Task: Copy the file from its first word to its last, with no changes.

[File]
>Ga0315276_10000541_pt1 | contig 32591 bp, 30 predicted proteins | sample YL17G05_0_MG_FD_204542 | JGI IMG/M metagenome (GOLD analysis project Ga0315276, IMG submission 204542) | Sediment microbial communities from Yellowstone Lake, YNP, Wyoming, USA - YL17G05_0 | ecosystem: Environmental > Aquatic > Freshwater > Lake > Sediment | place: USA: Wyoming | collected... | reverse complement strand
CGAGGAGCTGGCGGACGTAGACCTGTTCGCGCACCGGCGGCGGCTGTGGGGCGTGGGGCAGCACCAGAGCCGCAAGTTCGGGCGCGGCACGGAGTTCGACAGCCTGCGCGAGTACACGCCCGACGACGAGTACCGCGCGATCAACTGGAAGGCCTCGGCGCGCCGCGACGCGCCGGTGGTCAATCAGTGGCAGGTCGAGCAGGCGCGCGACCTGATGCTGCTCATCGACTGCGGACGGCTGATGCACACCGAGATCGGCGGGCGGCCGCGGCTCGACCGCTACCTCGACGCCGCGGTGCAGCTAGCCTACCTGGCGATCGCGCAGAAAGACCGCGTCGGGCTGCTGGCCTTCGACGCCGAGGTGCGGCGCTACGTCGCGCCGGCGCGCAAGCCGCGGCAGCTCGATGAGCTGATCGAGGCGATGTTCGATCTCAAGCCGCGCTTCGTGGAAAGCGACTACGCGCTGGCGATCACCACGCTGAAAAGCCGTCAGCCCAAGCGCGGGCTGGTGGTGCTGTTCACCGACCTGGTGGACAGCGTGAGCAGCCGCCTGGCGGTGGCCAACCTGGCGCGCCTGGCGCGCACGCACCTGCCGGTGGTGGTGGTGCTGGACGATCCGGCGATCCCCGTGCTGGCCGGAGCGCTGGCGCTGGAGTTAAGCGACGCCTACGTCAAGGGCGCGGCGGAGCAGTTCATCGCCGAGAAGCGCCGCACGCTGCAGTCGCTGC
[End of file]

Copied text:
>Ga0315276_10000541_pt1 | contig 32591 bp, 30 predicted proteins | sample YL17G05_0_MG_FD_204542 | JGI IMG/M metagenome (GOLD analysis project Ga0315276, IMG submission 204542) | Sediment microbial communities from Yellowstone Lake, YNP, Wyoming, USA - YL17G05_0 | ecosystem: Environmental > Aquatic > Freshwater > Lake > Sediment | place: USA: Wyoming | collected... | reverse complement strand
CGAGGAGCTGGCGGACGTAGACCTGTTCGCGCACCGGCGGCGGCTGTGGGGCGTGGGGCAGCACCAGAGCCGCAAGTTCGGGCGCGGCACGGAGTTCGACAGCCTGCGCGAGTACACGCCCGACGACGAGTACCGCGCGATCAACTGGAAGGCCTCGGCGCGCCGCGACGCGCCGGTGGTCAATCAGTGGCAGGTCGAGCAGGCGCGCGACCTGATGCTGCTCATCGACTGCGGACGGCTGATGCACACCGAGATCGGCGGGCGGCCGCGGCTCGACCGCTACCTCGACGCCGCGGTGCAGCTAGCCTACCTGGCGATCGCGCAGAAAGACCGCGTCGGGCTGCTGGCCTTCGACGCCGAGGTGCGGCGCTACGTCGCGCCGGCGCGCAAGCCGCGGCAGCTCGATGAGCTGATCGAGGCGATGTTCGATCTCAAGCCGCGCTTCGTGGAAAGCGACTACGCGCTGGCGATCACCACGCTGAAAAGCCGTCAGCCCAAGCGCGGGCTGGTGGTGCTGTTCACCGACCTGGTGGACAGCGTGAGCAGCCGCCTGGCGGTGGCCAACCTGGCGCGCCTGGCGCGCACGCACCTGCCGGTGGTGGTGGTGCTGGACGATCCGGCGATCCCCGTGCTGGCCGGAGCGCTGGCGCTGGAGTTAAGCGACGCCTACGTCAAGGGCGCGGCGGAGCAGTTCATCGCCGAGAAGCGCCGCACGCTGCAGTCGCTGC